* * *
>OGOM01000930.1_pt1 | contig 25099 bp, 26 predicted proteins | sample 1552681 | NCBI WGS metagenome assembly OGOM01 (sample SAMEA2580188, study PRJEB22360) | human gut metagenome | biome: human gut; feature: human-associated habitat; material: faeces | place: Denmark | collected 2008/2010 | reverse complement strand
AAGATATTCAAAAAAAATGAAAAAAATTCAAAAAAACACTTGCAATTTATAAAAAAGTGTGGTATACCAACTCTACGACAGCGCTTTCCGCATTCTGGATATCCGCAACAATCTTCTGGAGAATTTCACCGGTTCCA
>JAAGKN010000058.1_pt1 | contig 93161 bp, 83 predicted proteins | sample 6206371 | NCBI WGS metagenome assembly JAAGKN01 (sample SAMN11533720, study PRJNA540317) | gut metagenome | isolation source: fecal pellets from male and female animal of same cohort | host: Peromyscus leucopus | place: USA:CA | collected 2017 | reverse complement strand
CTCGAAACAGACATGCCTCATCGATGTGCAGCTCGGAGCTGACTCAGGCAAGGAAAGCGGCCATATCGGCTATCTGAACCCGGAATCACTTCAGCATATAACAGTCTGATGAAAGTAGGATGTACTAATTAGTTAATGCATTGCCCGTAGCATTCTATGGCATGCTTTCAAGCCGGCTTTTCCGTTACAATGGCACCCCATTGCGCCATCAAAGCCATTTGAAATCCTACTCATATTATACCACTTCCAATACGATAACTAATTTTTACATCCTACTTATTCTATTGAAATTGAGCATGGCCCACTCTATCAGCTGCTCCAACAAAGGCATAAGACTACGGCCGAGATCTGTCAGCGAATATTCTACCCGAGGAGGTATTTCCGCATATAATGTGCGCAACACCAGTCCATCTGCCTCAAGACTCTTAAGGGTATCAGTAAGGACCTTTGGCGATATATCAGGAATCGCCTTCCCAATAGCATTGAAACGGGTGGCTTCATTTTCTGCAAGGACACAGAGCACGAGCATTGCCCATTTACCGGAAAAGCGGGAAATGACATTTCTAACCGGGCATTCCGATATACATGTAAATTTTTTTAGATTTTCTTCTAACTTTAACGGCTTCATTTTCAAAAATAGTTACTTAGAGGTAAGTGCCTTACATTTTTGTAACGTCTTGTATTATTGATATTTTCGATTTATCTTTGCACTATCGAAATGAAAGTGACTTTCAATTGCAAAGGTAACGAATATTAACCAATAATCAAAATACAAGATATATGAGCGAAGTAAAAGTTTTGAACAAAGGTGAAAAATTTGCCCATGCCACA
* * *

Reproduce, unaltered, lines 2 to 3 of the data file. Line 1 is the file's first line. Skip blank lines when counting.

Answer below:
AAGATATTCAAAAAAAATGAAAAAAATTCAAAAAAACACTTGCAATTTATAAAAAAGTGTGGTATACCAACTCTACGACAGCGCTTTCCGCATTCTGGATATCCGCAACAATCTTCTGGAGAATTTCACCGGTTCCA
>JAAGKN010000058.1_pt1 | contig 93161 bp, 83 predicted proteins | sample 6206371 | NCBI WGS metagenome assembly JAAGKN01 (sample SAMN11533720, study PRJNA540317) | gut metagenome | isolation source: fecal pellets from male and female animal of same cohort | host: Peromyscus leucopus | place: USA:CA | collected 2017 | reverse complement strand